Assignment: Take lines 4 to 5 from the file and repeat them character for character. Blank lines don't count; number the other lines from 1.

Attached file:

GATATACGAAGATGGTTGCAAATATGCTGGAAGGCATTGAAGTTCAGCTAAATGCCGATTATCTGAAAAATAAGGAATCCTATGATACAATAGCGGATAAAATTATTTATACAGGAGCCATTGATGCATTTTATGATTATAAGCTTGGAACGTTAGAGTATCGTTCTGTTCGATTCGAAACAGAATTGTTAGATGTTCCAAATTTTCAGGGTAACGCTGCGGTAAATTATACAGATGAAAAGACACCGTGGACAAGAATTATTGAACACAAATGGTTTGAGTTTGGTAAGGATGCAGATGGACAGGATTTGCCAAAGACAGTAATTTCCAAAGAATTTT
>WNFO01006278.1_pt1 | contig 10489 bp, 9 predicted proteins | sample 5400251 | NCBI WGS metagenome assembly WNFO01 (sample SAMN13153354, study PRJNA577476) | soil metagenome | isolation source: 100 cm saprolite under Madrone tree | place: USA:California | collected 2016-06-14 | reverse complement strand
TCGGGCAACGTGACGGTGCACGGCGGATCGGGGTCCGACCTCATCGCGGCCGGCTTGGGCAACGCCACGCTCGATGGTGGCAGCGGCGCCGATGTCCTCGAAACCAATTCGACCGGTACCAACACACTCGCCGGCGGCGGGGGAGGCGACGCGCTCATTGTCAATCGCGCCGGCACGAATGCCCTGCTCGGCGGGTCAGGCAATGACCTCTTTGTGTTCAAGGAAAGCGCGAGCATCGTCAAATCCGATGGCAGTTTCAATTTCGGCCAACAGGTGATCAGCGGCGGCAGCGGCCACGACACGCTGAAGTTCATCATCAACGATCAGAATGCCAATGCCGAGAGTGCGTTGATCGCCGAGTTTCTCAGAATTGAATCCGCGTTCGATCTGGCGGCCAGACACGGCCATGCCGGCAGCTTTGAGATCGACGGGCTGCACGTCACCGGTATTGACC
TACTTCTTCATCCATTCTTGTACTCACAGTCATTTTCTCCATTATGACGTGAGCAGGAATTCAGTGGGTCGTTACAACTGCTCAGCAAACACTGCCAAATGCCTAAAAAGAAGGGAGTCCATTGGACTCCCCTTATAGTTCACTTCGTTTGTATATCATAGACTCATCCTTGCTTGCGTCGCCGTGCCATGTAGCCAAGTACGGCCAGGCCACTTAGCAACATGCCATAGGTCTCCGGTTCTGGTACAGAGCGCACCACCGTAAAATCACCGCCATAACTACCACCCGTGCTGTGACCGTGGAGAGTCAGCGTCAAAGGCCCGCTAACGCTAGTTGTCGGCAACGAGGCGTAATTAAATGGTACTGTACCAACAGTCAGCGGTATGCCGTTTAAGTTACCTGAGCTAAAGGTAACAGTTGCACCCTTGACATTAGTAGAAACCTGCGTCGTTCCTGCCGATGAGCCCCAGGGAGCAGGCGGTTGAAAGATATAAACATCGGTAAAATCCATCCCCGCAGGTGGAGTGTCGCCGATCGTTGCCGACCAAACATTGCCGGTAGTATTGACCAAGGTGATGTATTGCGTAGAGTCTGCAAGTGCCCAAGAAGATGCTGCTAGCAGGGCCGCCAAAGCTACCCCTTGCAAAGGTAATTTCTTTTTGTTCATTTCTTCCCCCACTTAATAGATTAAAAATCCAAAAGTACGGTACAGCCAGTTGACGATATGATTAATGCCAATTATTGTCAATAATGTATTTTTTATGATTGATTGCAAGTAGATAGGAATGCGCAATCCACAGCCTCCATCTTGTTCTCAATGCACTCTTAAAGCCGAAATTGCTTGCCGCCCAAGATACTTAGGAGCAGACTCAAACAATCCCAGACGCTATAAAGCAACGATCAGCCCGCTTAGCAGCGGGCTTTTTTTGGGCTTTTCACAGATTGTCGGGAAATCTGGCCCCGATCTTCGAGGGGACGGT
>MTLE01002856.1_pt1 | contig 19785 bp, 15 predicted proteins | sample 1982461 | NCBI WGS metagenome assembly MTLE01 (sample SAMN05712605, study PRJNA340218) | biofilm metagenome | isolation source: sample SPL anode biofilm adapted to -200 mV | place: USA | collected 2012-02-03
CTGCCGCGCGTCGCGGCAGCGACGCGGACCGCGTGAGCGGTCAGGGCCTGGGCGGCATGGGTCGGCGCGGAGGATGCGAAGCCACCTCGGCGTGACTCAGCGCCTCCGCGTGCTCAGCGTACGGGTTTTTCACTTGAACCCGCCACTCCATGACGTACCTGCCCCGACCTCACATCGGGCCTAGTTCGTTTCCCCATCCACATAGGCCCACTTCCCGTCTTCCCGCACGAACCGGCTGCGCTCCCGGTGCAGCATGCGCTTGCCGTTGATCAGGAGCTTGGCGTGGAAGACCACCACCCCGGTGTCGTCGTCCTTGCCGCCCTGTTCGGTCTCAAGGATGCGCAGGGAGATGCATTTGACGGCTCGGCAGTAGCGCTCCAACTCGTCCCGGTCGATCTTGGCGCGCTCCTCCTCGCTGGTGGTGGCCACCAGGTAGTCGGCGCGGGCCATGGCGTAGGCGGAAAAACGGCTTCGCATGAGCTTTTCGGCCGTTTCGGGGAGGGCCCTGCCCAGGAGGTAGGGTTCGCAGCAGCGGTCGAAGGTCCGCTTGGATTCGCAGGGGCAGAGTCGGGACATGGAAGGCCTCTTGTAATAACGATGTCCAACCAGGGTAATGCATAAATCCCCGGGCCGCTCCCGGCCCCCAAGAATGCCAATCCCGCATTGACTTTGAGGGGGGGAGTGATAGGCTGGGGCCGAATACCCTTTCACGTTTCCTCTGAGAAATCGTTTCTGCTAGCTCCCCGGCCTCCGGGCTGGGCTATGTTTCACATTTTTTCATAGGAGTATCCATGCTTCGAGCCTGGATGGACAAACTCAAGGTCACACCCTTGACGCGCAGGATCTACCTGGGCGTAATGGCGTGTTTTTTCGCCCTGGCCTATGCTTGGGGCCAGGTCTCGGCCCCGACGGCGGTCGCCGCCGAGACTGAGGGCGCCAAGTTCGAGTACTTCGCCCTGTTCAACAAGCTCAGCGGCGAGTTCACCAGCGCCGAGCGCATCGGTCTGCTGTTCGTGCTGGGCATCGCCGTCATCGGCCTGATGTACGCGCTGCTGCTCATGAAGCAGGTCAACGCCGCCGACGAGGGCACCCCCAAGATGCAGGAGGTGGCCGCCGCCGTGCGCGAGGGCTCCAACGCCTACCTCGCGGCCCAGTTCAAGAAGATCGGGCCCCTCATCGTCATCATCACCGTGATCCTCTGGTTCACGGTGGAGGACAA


TACTTCTTCATCCATTCTTGTACTCACAGTCATTTTCTCCATTATGACGTGAGCAGGAATTCAGTGGGTCGTTACAACTGCTCAGCAAACACTGCCAAATGCCTAAAAAGAAGGGAGTCCATTGGACTCCCCTTATAGTTCACTTCGTTTGTATATCATAGACTCATCCTTGCTTGCGTCGCCGTGCCATGTAGCCAAGTACGGCCAGGCCACTTAGCAACATGCCATAGGTCTCCGGTTCTGGTACAGAGCGCACCACCGTAAAATCACCGCCATAACTACCACCCGTGCTGTGACCGTGGAGAGTCAGCGTCAAAGGCCCGCTAACGCTAGTTGTCGGCAACGAGGCGTAATTAAATGGTACTGTACCAACAGTCAGCGGTATGCCGTTTAAGTTACCTGAGCTAAAGGTAACAGTTGCACCCTTGACATTAGTAGAAACCTGCGTCGTTCCTGCCGATGAGCCCCAGGGAGCAGGCGGTTGAAAGATATAAACATCGGTAAAATCCATCCCCGCAGGTGGAGTGTCGCCGATCGTTGCCGACCAAACATTGCCGGTAGTATTGACCAAGGTGATGTATTGCGTAGAGTCTGCAAGTGCCCAAGAAGATGCTGCTAGCAGGGCCGCCAAAGCTACCCCTTGCAAAGGTAATTTCTTTTTGTTCATTTCTTCCCCCACTTAATAGATTAAAAATCCAAAAGTACGGTACAGCCAGTTGACGATATGATTAATGCCAATTATTGTCAATAATGTATTTTTTATGATTGATTGCAAGTAGATAGGAATGCGCAATCCACAGCCTCCATCTTGTTCTCAATGCACTCTTAAAGCCGAAATTGCTTGCCGCCCAAGATACTTAGGAGCAGACTCAAACAATCCCAGACGCTATAAAGCAACGATCAGCCCGCTTAGCAGCGGGCTTTTTTTGGGCTTTTCACAGATTGTCGGGAAATCTGGCCCCGATCTTCGAGGGGACGGT
>MTLE01002856.1_pt1 | contig 19785 bp, 15 predicted proteins | sample 1982461 | NCBI WGS metagenome assembly MTLE01 (sample SAMN05712605, study PRJNA340218) | biofilm metagenome | isolation source: sample SPL anode biofilm adapted to -200 mV | place: USA | collected 2012-02-03